Sunday, December 20, 2020


Moms is a unique book, a look at the lives that are not often highlighted in popular culture or media. The main characters in this book are Korean women in their 50s, and they are a motley bunch. The protagonist of this book is Lee Soyeon, who divorced her husband years ago because of his gambling addiction. Now, working on a custodial staff in an office building she questions her life choices. Her 30-something-year-old youngest son still lives with her and struggles to make a living as a musician. She dates a skeevy nightclub waiter who only seems to come over for late-night, drunken hook-ups. And she has to contend with poor working conditions and sexism at work, which leads her on a misguided attempt to unionize. Over the course of the book, she also hangs out and commiserates some with her friends, but they have their own issues, ranging from having impotent husbands to seeking out affairs with younger men to simply losing the desire to even socialize at all.

The candor of this book is one of its greatest selling points. There is an aspect of voyeurism at play with gaining such insight into these women's lives, especially when their desires for  love, sex, and money are laid pretty much bare. I found the book very engaging and impossible to put down while also being somewhat horrified by what they had to endure over the course of their days. Plus, much of what transpires has a darkly humorous edge. It is very much like a soap opera, only with real stakes and real pain. I don't think this book will be quite to everyone's liking, but it's a memorable and moving work about resilient women. It portrays mundane lives that become extraordinary in the telling.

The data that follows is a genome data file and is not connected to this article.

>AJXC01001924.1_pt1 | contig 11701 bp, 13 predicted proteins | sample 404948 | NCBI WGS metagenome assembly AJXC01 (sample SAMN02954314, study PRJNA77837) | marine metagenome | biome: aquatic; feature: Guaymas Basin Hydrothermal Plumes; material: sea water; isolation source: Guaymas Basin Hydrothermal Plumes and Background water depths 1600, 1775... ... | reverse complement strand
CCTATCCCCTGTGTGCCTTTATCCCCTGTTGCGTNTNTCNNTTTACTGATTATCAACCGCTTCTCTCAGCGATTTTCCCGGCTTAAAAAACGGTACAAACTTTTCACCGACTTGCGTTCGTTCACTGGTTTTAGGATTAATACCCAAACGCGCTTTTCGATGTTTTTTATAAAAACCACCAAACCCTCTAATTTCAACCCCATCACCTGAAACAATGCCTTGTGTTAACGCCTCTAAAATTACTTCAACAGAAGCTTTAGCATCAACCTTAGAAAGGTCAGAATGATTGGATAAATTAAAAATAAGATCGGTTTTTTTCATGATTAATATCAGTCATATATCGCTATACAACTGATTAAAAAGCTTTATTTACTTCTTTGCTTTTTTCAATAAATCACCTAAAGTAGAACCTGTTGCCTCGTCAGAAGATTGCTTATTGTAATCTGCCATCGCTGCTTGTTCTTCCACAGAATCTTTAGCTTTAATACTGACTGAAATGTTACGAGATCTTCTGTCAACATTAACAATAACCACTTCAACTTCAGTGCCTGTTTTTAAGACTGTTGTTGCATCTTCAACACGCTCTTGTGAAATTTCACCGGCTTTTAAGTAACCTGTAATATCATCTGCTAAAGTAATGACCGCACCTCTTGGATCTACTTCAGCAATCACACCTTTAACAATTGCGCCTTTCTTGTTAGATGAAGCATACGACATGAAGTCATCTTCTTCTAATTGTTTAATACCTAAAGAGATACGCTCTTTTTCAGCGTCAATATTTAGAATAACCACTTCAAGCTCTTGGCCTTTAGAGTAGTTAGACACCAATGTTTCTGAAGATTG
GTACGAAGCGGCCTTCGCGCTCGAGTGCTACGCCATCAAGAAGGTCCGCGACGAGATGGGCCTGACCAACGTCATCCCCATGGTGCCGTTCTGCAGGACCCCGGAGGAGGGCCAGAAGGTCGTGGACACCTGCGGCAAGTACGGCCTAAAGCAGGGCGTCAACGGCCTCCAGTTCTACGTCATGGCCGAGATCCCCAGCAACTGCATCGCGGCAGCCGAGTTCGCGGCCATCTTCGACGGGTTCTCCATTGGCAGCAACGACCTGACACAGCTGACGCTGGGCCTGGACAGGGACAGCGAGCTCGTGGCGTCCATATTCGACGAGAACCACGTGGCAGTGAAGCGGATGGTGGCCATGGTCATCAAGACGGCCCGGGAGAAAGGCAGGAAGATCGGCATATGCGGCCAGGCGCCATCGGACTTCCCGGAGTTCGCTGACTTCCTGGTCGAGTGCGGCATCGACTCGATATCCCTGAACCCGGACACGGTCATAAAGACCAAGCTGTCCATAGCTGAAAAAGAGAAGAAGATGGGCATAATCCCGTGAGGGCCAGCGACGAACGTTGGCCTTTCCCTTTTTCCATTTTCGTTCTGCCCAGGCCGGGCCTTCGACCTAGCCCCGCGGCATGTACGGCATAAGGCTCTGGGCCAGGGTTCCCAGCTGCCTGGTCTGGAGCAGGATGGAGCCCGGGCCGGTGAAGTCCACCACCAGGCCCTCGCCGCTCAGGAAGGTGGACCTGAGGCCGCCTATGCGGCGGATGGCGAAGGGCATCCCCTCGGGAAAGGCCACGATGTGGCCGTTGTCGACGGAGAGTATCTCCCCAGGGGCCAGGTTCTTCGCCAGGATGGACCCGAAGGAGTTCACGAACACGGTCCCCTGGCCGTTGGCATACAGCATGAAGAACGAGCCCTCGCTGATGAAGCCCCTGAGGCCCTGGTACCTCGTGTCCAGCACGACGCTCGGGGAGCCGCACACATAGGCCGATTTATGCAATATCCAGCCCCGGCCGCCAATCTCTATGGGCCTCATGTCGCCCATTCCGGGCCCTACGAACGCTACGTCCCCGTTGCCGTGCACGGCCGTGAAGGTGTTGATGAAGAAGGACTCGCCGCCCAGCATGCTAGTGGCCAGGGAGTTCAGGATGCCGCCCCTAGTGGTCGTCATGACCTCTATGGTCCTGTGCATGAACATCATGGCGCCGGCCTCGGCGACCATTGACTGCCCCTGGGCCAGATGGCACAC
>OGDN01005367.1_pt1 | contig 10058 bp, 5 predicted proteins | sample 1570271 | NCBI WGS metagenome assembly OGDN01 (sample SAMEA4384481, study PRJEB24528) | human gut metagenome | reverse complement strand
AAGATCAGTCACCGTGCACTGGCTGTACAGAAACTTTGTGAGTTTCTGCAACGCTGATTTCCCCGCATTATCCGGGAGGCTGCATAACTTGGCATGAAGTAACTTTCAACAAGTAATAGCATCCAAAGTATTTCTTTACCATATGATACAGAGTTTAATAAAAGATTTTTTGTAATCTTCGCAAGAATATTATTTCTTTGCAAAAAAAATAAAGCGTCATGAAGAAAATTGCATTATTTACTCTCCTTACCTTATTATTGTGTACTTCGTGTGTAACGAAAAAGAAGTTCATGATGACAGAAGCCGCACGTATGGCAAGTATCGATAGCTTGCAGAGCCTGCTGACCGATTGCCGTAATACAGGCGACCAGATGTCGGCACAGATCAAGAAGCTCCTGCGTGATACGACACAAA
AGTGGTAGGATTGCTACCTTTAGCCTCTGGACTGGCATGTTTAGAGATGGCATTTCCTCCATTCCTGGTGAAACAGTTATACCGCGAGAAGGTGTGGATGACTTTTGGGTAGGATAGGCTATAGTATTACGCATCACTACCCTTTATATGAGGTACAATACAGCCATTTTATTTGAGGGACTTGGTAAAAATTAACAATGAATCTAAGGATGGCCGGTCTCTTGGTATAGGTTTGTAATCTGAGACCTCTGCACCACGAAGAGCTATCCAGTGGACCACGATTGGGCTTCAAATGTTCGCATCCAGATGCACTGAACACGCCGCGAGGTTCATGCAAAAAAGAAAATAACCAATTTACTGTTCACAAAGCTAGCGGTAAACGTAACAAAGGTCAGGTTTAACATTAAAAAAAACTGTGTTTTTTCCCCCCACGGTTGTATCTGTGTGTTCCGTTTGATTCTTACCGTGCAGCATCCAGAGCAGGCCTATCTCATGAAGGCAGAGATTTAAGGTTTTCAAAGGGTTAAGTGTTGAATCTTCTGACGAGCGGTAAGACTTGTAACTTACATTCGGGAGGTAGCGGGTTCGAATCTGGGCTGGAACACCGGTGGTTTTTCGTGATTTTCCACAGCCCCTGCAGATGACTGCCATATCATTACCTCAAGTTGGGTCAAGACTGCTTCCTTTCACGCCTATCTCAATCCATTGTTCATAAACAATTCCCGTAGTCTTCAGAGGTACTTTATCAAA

This book was created from his mother's notes by Yeong-shin Ma, who has published 11 books in South Korea. Moms is his only book available in English, and it was translated by Janet Hong. He speaks about his work on Moms in this interview.

The reviews I have read of this book have been predominantly positive. Rachel Cooke called it "a remarkable, joyous book," adding, "Our culture, like his, is hell-bent on rendering middle-aged women invisible, and yet here are four of them, their lives not only filling every single page of this comic, but brought to us with such intimacy." Susan Blumberg-Kason opined that "Yeong-shin Ma writes with great sympathy of the struggles of these middle-aged women, portrayed as humans and not caricatures." In a less celebratory review Publishers Weekly commented that "things tend to drag on, and the narrative feels as repetitive Soyeon’s declaration that her 'standards are high.'"

Moms was published by Drawn & Quarterly, and they offer a preview and more information here. By now, you may have guessed that this book contains lots of mature themes and is meant for mature readers.

Reminder: Don't do social media late at night.

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